Nano Cancer Probes

  • Author: Susanne Müller
  • Published Date: 20 March 2015
  • Source / Publisher: Chemistry—A European Journal/Wiley-VCH
  • Copyright: Wiley-VCH Verlag GmbH & Co. KGaA
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Nanoprobes are used to detect tumor markers in living cells. Cancer commonly involves multiple types of tumor markers and the expression levels of these markers change dynamically in tumor progression. To help detect, understand, and predict cancer, researchers try to monitor the alterations of multiple tumor markers in living cells, however, simultaneous detection of more than one tumor marker is very difficult and complex.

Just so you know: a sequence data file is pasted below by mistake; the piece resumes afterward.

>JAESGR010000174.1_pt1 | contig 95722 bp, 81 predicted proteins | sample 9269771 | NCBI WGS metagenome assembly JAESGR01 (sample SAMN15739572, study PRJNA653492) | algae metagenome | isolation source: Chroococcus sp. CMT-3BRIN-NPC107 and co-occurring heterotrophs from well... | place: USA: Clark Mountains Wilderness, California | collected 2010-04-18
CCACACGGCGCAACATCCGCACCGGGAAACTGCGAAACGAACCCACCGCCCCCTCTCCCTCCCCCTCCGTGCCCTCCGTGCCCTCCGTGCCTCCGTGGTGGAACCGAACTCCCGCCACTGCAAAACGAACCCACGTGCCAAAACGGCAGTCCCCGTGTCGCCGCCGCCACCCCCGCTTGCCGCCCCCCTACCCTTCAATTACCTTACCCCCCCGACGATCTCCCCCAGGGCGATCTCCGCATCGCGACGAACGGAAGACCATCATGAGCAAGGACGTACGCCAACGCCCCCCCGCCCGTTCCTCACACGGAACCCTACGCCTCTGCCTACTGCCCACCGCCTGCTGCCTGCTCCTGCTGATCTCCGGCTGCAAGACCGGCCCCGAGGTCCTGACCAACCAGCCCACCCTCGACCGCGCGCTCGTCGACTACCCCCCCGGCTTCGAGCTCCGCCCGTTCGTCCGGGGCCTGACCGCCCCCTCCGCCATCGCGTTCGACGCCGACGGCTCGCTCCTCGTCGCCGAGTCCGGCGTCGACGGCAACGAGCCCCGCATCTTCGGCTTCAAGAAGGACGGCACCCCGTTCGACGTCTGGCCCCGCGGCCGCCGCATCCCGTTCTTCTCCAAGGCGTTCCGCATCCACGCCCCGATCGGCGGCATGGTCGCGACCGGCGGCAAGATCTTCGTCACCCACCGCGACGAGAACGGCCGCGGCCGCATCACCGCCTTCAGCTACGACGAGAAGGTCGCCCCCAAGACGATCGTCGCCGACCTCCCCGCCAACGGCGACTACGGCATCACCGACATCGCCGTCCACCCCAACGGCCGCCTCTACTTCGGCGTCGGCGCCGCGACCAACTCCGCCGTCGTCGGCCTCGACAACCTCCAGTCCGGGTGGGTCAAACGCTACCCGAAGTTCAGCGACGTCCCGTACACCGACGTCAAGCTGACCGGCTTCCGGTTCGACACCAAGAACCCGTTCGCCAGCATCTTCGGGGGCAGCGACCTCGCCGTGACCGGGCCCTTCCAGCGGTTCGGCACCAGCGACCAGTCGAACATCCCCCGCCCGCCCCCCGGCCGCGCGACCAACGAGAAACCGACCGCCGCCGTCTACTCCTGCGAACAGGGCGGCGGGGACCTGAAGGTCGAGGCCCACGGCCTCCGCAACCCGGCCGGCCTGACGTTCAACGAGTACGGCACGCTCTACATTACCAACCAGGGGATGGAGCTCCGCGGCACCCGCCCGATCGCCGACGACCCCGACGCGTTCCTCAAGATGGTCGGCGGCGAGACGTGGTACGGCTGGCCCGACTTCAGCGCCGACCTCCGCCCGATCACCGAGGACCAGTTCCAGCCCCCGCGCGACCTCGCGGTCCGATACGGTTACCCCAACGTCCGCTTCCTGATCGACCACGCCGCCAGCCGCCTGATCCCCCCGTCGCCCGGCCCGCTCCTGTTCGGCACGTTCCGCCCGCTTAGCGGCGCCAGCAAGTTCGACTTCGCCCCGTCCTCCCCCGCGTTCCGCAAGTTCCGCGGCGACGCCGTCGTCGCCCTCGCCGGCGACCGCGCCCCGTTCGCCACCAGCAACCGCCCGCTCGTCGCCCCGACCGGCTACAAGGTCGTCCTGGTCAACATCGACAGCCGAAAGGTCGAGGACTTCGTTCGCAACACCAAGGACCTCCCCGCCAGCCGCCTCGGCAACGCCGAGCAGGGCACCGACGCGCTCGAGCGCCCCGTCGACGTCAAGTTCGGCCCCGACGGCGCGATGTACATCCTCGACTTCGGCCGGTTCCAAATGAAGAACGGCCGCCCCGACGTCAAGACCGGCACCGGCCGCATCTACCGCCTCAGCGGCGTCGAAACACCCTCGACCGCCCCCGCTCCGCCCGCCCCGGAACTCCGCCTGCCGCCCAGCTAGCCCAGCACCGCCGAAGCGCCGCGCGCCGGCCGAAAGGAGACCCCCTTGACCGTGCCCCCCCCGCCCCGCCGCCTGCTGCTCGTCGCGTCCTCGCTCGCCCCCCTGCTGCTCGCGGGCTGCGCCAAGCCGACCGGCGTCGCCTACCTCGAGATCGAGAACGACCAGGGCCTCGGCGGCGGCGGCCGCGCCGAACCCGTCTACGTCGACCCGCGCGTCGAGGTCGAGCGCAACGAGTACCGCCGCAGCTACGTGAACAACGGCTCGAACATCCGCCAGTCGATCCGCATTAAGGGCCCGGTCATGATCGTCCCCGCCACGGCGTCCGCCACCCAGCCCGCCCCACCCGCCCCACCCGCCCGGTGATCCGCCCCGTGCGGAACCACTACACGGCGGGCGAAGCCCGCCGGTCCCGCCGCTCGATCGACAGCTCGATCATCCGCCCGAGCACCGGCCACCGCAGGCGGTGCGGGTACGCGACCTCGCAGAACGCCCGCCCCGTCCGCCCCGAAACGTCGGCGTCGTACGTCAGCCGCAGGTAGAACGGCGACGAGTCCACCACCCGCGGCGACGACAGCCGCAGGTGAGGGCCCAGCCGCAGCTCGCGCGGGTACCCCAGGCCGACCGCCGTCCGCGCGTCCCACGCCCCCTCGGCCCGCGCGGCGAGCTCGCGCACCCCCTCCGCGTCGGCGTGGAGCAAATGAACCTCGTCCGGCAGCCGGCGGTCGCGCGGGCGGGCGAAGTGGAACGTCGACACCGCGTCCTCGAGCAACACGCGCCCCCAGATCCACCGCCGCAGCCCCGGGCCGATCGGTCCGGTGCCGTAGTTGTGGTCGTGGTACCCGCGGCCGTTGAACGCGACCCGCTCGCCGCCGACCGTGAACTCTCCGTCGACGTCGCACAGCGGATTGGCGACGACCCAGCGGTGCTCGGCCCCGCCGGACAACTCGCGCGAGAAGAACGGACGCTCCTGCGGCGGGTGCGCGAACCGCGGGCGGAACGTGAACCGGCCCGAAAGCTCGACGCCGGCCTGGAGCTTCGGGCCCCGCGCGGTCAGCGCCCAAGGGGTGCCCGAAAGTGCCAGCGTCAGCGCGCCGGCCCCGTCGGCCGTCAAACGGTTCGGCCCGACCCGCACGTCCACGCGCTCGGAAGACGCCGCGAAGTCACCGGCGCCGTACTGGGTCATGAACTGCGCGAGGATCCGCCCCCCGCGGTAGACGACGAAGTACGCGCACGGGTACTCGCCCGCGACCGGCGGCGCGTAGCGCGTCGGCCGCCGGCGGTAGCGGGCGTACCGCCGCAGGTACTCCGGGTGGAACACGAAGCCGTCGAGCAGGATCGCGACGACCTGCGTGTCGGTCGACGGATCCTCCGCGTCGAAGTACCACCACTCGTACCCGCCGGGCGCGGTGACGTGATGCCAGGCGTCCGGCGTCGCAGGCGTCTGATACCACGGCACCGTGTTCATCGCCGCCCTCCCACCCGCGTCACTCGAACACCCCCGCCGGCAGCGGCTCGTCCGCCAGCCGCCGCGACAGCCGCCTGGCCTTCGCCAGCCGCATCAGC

Bo Tang and colleagues, Shandong Normal University, China, have developed a nanoprobe that can simultaneously monitor multiple tumor-related markers, specifically mRNAs and matrix metalloproteinases (MMPs), of different cancer cells. They used gold nanoparticles with a dense shell of synthetic DNA molecular beacons (MBs) and peptides. The MB was designed to form a unique stem–loop configuration.

The nanoprobe could discriminate between cancer cells and normal cells and signal the presence of target mRNAs and MMPs with the open form of the stem–loop structure of MBs and the cleavage of peptides. Changes in the expression levels of markers in living cells could be determined, which will be beneficial for evaluating the stage of tumor progression and making treatment decisions.


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Magazine of Chemistry Europe (16 European Chemical Societies) published by Wiley-VCH